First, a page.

THE Yorke family, who called the magnificent house at Erddig home seemingly never threw anything away and today the residence has a unique collection ranging from the rare and magnificent to the ordinary and everyday: indeed, one of the conditions that the last Squire, Philip S. Yorke (1905–1978) imposed on handing over the house and estate to the National Trust in 1973 was that nothing was to be removed from the house.

Among the estimated 30,000 items are dozens of toys which staff at Erddig have now brought to life this Christmas by choosing some of their favourites from the historic collection and commissioning an award-winning photographer to help create an exciting new outdoor exhibition. Set in the house's12.5-acre walled garden, the trail takes visitors through the land of wonder created by two of the Yorke boys who would one day become the last Squires of Erddig.

“There’s something magical about playtime," says Erddig's visitor experience manager, Anne Kurdock, as she shows me around the grounds. "To be able to bring the toys back out into the garden where they were first enjoyed more than 100 years ago is a very special opportunity."

Erddig garden is where the last two brothers in the family, Simon Yorke IV and Philip Yorke III often used to bring their cherished monkeys, elephants, carts and teddies with photographs from the early 20th century showing the boys playing with each toy along the trail.

"To be able to envision that magical world that they created exactly where you are standing is for me is wonderful," says Anne. "Whether your garden is huge like this or much smaller the same themes and ideas ring true and you use your garden to create that world in your imagination.

"In a world where there is so much emphasis on technology, I hope that families enjoy a little nostalgia as they step away from the modern stresses and strains at this time of year and enjoy special time together and a closer look at our traditional toys."

Each item is linked to an historic photograph or story, like the doll’s house which had its windows destroyed during a tantrum by Simon when, as a small boy he was punished and excluded from a shopping trip to Chester. After he broke the windows, he pulled out the king and queen and threw them on the fire.

"It's unique the way the family kept everything for generations," says Jo Hodgson, house steward at Erddig. "We've got everything from the very ordinary to the outstanding so the variety in the collection and the fact they hung onto everything is remarkable.

"The toys themselves were cherished and played with: you can see marks where the teddy bears have been dressed up, things are worn and missing and perhaps an eye or two are gone on some of the toys so they were obviously well loved.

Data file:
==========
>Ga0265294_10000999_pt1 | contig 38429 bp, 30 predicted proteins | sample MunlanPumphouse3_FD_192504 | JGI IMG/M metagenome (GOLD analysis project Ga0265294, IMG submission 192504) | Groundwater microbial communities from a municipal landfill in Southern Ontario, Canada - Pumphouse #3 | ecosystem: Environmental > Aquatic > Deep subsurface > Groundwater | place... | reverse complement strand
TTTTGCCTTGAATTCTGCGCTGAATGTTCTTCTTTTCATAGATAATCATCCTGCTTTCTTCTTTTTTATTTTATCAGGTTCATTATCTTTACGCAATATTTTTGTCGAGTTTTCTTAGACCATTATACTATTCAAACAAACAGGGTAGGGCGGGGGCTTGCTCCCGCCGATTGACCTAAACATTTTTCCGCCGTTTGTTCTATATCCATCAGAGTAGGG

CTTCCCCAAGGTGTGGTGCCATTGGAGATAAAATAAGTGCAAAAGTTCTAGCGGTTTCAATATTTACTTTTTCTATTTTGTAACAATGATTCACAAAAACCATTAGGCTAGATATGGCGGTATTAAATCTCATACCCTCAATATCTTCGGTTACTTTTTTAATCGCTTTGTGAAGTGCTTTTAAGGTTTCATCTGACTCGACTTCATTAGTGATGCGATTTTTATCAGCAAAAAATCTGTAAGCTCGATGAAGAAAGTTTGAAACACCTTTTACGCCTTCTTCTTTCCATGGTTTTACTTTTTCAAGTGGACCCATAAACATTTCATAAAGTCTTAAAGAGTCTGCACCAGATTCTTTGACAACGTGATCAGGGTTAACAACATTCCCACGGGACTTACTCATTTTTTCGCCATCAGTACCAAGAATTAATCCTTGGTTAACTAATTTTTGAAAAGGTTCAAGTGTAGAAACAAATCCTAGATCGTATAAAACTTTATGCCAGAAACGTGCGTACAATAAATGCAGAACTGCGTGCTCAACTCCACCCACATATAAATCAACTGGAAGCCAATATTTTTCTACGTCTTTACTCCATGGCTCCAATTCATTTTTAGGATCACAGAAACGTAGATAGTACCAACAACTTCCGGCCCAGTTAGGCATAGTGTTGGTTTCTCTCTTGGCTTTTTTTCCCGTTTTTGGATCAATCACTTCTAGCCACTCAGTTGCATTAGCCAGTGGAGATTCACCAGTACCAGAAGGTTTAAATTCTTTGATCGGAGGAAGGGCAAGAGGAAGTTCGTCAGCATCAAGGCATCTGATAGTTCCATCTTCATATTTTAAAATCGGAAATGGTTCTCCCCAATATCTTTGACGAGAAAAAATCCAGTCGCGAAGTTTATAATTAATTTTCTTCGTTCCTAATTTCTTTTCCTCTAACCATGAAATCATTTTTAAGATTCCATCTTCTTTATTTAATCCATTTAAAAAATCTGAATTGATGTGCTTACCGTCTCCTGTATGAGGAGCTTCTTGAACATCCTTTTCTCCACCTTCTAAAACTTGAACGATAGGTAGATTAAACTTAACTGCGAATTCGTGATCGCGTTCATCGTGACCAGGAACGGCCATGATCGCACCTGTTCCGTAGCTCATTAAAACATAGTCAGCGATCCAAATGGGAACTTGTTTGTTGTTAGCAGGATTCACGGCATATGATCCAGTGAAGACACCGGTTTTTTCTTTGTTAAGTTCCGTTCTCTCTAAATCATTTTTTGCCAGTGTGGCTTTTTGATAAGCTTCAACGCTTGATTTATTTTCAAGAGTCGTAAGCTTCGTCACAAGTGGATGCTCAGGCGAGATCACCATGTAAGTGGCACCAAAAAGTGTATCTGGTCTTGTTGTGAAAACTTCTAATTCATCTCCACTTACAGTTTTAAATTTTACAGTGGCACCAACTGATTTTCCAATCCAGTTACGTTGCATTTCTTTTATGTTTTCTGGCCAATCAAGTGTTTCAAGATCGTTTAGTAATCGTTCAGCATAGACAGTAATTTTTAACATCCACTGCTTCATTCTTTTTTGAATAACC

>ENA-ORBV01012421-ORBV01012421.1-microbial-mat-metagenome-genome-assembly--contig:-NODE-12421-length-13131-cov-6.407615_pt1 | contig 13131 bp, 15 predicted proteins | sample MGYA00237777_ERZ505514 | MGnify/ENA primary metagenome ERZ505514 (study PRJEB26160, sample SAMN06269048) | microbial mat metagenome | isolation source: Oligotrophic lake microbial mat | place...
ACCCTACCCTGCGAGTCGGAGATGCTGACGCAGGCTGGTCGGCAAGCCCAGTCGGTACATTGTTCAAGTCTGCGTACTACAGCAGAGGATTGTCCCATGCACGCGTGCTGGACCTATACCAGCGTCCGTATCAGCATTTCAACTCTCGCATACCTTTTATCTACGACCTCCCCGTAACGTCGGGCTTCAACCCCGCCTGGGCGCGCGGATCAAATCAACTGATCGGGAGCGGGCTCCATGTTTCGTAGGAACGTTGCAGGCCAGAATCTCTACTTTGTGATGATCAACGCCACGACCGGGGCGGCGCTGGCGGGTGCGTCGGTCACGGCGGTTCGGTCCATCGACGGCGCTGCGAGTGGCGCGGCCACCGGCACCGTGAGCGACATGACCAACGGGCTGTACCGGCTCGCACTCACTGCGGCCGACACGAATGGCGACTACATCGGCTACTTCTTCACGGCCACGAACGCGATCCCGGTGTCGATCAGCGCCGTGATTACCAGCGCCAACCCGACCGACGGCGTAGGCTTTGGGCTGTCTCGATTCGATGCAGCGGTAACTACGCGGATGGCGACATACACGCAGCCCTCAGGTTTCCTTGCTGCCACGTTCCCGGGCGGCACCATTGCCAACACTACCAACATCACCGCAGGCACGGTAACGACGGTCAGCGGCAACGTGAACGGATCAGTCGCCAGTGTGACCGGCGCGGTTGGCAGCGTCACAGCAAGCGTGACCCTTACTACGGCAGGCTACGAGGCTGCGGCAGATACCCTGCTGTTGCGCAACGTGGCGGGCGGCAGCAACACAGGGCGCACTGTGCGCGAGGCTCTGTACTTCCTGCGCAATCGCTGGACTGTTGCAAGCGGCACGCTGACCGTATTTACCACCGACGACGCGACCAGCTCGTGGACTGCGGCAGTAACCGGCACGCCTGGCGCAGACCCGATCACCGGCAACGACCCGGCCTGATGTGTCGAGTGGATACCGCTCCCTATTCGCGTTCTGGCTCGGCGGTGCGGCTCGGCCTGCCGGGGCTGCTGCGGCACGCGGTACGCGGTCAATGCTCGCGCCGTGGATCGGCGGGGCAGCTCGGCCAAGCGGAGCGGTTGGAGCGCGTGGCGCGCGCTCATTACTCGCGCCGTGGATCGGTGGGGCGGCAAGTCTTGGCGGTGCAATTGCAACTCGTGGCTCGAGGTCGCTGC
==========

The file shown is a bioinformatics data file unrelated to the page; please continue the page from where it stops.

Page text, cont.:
"I've become very attached to many of the toys and we look after everything as if it was our own. It was really nice getting some of things out again - a lot of the collection is usually on show throughout the summer season but some were in storage and I hadn't seen them before so it was really nice to be able to discover some new things."

Graeme Cooper, is the photographer whose broad range of clients include Friends of the Earth, The Whitworth Art Gallery and many major fashion brands, and has helped to create the new outdoor photographic exhibition at the National Trust property.

“I’ve worked in many different locations around the world, but there is something quite fascinating about this Welsh stately home," he says. "I’m naturally drawn to the servants’ quarters owing to a family heritage in tenant farming and was pleased to see the toys that were hand-made by Erddig’s servants alongside the more sophisticated toys in the collection.

“Much of my cultural work is showcased indoors, so it’s wonderful to bring the museum collection outdoors and see my work displayed in an eighteenth century garden. The Victorians certainly had a different approach to health and safety though, looking at the roller skates and child’s Penny Farthing!"

This Christmas also sees Erddig teaming up with the Trussell Trust and Wrexham foodbank for the fourth time by encouraging visitors to enjoy the gift of giving and leave a donation for the local food bank at a ‘reverse grotto'. The Trussell Trust has a network of 37 foodbanks in Wales and supplies food parcels to those in need referred to them through local agencies.

"Last year we collected over 480 kilogrammes of food and the whole community really gets behind the campaign," adds Anne. "Seeing the children who visit understand that Christmas can be about giving as well as receiving is absolutely lovely.

"We've enjoyed this year so much at Erddig and I think we've gone from strength whether it's being featured on The Secrets of the Natural Trust TV programme or welcoming over 5,000 people in one day for the filming of Antiques Roadshow it has been an amazing year."

For more information on opening times please go to